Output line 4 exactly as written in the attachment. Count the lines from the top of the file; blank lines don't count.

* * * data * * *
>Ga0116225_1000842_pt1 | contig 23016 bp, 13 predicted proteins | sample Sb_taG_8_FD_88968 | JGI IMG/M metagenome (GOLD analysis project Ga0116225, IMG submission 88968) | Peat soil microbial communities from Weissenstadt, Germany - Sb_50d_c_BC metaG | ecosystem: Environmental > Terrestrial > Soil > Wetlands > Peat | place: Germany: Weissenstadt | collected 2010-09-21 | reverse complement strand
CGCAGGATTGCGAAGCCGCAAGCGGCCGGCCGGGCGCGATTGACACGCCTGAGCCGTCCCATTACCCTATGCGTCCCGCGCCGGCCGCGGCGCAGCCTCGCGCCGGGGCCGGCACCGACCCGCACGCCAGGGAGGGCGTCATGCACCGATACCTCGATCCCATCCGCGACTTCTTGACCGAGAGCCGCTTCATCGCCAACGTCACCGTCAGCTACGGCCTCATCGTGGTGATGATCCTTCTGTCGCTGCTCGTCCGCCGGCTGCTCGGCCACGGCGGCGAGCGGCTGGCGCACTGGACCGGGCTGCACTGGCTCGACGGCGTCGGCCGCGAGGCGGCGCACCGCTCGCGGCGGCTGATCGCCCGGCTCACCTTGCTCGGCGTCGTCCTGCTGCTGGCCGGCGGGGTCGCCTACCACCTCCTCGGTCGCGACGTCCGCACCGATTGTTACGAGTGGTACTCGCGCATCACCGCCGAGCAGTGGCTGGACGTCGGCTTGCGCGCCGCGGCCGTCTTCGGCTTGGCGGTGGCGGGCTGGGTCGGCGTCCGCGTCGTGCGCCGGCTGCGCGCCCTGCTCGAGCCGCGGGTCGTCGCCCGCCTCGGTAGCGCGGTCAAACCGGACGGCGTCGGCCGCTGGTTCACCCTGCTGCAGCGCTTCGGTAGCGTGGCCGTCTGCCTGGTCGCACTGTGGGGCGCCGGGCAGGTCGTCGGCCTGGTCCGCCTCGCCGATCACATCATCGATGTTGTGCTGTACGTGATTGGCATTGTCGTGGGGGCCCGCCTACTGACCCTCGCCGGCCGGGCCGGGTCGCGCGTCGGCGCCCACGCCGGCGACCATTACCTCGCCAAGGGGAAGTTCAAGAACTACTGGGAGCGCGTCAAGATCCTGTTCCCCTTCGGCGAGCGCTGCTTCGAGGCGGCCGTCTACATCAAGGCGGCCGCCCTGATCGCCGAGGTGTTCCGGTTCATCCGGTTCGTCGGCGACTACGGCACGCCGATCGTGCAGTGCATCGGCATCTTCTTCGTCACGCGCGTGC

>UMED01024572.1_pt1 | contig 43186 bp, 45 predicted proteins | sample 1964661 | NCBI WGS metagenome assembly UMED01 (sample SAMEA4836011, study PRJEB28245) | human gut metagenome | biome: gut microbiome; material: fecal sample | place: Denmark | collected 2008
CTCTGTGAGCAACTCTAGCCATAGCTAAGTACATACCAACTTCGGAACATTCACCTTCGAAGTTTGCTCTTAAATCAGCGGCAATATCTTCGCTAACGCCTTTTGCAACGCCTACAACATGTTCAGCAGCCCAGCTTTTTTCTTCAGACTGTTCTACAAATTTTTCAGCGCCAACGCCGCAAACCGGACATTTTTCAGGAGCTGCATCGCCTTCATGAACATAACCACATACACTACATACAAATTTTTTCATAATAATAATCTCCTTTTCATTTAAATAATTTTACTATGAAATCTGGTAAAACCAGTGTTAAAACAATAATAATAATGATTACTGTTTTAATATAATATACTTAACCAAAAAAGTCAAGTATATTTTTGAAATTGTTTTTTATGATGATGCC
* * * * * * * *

CTCTGTGAGCAACTCTAGCCATAGCTAAGTACATACCAACTTCGGAACATTCACCTTCGAAGTTTGCTCTTAAATCAGCGGCAATATCTTCGCTAACGCCTTTTGCAACGCCTACAACATGTTCAGCAGCCCAGCTTTTTTCTTCAGACTGTTCTACAAATTTTTCAGCGCCAACGCCGCAAACCGGACATTTTTCAGGAGCTGCATCGCCTTCATGAACATAACCACATACACTACATACAAATTTTTTCATAATAATAATCTCCTTTTCATTTAAATAATTTTACTATGAAATCTGGTAAAACCAGTGTTAAAACAATAATAATAATGATTACTGTTTTAATATAATATACTTAACCAAAAAAGTCAAGTATATTTTTGAAATTGTTTTTTATGATGATGCC